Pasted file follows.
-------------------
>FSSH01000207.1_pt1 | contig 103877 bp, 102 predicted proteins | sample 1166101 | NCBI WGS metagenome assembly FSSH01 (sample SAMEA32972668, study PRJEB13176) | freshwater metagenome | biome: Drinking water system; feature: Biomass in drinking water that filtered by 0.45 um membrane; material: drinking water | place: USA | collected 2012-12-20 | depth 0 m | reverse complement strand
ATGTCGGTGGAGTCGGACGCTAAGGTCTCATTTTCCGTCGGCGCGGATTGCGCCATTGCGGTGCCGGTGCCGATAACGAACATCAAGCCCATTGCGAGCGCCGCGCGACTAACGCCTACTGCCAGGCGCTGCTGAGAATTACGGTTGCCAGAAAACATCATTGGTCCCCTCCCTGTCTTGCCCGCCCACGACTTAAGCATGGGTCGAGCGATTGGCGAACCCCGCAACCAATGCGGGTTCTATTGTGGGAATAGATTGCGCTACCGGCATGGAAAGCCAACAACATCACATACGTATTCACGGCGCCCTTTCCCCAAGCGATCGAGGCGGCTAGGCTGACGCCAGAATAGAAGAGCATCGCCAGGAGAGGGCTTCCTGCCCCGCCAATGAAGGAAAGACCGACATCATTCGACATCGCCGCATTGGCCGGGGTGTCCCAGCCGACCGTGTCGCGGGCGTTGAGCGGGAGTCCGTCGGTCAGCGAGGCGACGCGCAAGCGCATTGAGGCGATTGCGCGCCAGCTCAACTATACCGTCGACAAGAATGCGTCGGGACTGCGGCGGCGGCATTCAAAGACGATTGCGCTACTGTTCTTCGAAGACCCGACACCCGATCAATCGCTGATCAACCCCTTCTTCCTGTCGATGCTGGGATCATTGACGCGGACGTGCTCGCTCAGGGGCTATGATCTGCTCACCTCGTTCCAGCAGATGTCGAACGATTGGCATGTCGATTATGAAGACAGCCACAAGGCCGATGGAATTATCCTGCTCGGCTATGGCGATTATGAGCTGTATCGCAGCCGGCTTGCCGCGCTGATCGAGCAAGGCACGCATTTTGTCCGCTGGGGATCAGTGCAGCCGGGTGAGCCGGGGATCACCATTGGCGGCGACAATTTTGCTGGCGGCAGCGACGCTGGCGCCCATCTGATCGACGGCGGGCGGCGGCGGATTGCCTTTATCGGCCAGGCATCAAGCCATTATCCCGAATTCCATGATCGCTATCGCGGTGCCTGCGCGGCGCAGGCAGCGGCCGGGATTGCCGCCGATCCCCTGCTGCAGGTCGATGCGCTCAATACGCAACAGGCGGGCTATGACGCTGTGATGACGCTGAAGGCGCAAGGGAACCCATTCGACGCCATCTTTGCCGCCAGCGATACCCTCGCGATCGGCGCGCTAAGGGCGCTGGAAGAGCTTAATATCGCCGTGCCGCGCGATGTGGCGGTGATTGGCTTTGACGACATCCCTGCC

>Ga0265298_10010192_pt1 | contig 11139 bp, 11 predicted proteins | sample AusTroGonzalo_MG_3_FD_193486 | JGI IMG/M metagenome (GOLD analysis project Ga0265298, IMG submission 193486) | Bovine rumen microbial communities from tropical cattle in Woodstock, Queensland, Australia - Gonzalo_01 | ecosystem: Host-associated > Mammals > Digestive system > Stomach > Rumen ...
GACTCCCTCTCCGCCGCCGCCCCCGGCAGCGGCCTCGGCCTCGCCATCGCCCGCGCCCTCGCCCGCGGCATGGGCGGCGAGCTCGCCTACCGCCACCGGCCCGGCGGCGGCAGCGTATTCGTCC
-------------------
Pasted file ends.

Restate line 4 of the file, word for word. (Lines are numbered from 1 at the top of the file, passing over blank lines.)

GACTCCCTCTCCGCCGCCGCCCCCGGCAGCGGCCTCGGCCTCGCCATCGCCCGCGCCCTCGCCCGCGGCATGGGCGGCGAGCTCGCCTACCGCCACCGGCCCGGCGGCGGCAGCGTATTCGTCC